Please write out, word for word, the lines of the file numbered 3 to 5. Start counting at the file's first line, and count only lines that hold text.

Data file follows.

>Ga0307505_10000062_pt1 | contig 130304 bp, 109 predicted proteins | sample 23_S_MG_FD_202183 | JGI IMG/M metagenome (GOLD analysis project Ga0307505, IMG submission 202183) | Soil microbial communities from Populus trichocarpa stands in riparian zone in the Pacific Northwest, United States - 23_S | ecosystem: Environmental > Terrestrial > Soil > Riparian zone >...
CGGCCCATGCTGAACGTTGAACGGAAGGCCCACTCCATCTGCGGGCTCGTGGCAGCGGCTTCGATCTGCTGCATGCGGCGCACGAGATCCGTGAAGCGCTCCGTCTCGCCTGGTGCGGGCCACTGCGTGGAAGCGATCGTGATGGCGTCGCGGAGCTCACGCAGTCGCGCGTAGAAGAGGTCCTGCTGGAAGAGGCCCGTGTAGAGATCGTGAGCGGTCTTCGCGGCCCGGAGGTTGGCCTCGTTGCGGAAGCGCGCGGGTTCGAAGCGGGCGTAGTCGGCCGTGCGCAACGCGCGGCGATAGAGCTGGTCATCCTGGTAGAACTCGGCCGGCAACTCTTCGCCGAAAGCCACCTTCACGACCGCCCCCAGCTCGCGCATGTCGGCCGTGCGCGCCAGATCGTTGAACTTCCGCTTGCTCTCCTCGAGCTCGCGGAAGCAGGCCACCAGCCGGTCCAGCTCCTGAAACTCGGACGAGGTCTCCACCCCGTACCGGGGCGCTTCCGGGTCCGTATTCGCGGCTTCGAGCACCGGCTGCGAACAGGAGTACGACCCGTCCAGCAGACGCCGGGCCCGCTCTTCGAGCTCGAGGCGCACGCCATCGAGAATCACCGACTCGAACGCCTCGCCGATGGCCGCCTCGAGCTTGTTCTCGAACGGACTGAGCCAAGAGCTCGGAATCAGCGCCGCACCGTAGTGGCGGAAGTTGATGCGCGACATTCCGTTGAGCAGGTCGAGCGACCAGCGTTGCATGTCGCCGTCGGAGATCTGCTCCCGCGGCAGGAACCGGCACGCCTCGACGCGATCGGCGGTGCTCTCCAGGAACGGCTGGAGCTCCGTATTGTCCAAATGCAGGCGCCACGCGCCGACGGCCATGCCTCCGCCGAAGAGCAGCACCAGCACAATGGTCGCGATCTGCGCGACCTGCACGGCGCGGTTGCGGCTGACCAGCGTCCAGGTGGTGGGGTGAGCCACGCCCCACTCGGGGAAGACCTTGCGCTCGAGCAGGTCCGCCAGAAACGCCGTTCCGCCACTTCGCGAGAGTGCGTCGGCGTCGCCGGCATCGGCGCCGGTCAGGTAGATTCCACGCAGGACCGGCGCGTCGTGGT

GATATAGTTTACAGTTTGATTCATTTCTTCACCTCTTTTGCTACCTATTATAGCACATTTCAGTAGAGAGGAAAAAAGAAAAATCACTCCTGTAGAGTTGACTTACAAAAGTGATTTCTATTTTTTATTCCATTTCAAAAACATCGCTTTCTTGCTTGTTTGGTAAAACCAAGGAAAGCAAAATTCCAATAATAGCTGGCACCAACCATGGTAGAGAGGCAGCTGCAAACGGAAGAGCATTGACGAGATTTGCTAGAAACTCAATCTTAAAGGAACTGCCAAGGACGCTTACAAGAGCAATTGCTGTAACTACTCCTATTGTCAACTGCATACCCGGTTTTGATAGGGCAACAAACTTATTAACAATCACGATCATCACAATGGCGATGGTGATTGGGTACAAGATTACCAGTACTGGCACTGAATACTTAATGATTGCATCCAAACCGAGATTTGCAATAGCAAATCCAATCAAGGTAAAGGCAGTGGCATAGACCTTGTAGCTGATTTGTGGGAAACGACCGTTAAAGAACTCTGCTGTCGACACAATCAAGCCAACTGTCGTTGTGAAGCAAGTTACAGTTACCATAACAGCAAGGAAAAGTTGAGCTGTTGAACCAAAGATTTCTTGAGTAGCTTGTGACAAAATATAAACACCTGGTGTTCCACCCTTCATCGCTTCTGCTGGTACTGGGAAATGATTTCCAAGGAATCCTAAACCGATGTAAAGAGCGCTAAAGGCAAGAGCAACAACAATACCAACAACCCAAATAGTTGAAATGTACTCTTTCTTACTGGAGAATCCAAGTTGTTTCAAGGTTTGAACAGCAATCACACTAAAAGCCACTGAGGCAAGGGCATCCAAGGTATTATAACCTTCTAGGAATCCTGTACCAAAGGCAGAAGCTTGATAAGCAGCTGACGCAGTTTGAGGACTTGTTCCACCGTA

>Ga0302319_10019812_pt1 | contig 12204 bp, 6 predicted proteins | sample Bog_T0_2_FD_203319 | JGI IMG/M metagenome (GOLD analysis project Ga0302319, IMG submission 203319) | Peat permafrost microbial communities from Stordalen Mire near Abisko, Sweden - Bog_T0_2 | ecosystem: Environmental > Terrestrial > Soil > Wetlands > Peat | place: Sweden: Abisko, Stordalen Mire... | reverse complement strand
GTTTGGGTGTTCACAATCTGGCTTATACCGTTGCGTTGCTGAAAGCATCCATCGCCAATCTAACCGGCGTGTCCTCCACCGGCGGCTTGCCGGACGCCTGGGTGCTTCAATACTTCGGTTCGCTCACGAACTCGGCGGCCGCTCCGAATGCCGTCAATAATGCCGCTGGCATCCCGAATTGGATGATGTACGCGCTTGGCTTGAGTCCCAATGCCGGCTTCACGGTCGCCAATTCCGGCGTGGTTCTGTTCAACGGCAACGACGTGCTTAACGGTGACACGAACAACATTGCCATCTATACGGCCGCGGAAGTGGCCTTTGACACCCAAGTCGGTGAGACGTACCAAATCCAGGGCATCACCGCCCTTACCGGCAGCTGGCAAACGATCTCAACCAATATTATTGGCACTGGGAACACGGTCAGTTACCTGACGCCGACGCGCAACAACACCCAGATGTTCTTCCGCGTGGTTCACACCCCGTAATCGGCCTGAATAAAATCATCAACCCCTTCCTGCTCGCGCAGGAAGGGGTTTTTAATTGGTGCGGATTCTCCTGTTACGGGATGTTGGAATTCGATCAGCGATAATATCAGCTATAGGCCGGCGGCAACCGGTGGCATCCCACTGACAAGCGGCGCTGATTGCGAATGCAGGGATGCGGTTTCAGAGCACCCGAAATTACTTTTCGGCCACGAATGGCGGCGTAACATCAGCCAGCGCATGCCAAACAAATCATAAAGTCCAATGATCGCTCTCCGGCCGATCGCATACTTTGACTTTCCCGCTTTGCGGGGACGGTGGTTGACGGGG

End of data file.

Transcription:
GATATAGTTTACAGTTTGATTCATTTCTTCACCTCTTTTGCTACCTATTATAGCACATTTCAGTAGAGAGGAAAAAAGAAAAATCACTCCTGTAGAGTTGACTTACAAAAGTGATTTCTATTTTTTATTCCATTTCAAAAACATCGCTTTCTTGCTTGTTTGGTAAAACCAAGGAAAGCAAAATTCCAATAATAGCTGGCACCAACCATGGTAGAGAGGCAGCTGCAAACGGAAGAGCATTGACGAGATTTGCTAGAAACTCAATCTTAAAGGAACTGCCAAGGACGCTTACAAGAGCAATTGCTGTAACTACTCCTATTGTCAACTGCATACCCGGTTTTGATAGGGCAACAAACTTATTAACAATCACGATCATCACAATGGCGATGGTGATTGGGTACAAGATTACCAGTACTGGCACTGAATACTTAATGATTGCATCCAAACCGAGATTTGCAATAGCAAATCCAATCAAGGTAAAGGCAGTGGCATAGACCTTGTAGCTGATTTGTGGGAAACGACCGTTAAAGAACTCTGCTGTCGACACAATCAAGCCAACTGTCGTTGTGAAGCAAGTTACAGTTACCATAACAGCAAGGAAAAGTTGAGCTGTTGAACCAAAGATTTCTTGAGTAGCTTGTGACAAAATATAAACACCTGGTGTTCCACCCTTCATCGCTTCTGCTGGTACTGGGAAATGATTTCCAAGGAATCCTAAACCGATGTAAAGAGCGCTAAAGGCAAGAGCAACAACAATACCAACAACCCAAATAGTTGAAATGTACTCTTTCTTACTGGAGAATCCAAGTTGTTTCAAGGTTTGAACAGCAATCACACTAAAAGCCACTGAGGCAAGGGCATCCAAGGTATTATAACCTTCTAGGAATCCTGTACCAAAGGCAGAAGCTTGATAAGCAGCTGACGCAGTTTGAGGACTTGTTCCACCGTA

>Ga0302319_10019812_pt1 | contig 12204 bp, 6 predicted proteins | sample Bog_T0_2_FD_203319 | JGI IMG/M metagenome (GOLD analysis project Ga0302319, IMG submission 203319) | Peat permafrost microbial communities from Stordalen Mire near Abisko, Sweden - Bog_T0_2 | ecosystem: Environmental > Terrestrial > Soil > Wetlands > Peat | place: Sweden: Abisko, Stordalen Mire... | reverse complement strand
GTTTGGGTGTTCACAATCTGGCTTATACCGTTGCGTTGCTGAAAGCATCCATCGCCAATCTAACCGGCGTGTCCTCCACCGGCGGCTTGCCGGACGCCTGGGTGCTTCAATACTTCGGTTCGCTCACGAACTCGGCGGCCGCTCCGAATGCCGTCAATAATGCCGCTGGCATCCCGAATTGGATGATGTACGCGCTTGGCTTGAGTCCCAATGCCGGCTTCACGGTCGCCAATTCCGGCGTGGTTCTGTTCAACGGCAACGACGTGCTTAACGGTGACACGAACAACATTGCCATCTATACGGCCGCGGAAGTGGCCTTTGACACCCAAGTCGGTGAGACGTACCAAATCCAGGGCATCACCGCCCTTACCGGCAGCTGGCAAACGATCTCAACCAATATTATTGGCACTGGGAACACGGTCAGTTACCTGACGCCGACGCGCAACAACACCCAGATGTTCTTCCGCGTGGTTCACACCCCGTAATCGGCCTGAATAAAATCATCAACCCCTTCCTGCTCGCGCAGGAAGGGGTTTTTAATTGGTGCGGATTCTCCTGTTACGGGATGTTGGAATTCGATCAGCGATAATATCAGCTATAGGCCGGCGGCAACCGGTGGCATCCCACTGACAAGCGGCGCTGATTGCGAATGCAGGGATGCGGTTTCAGAGCACCCGAAATTACTTTTCGGCCACGAATGGCGGCGTAACATCAGCCAGCGCATGCCAAACAAATCATAAAGTCCAATGATCGCTCTCCGGCCGATCGCATACTTTGACTTTCCCGCTTTGCGGGGACGGTGGTTGACGGGG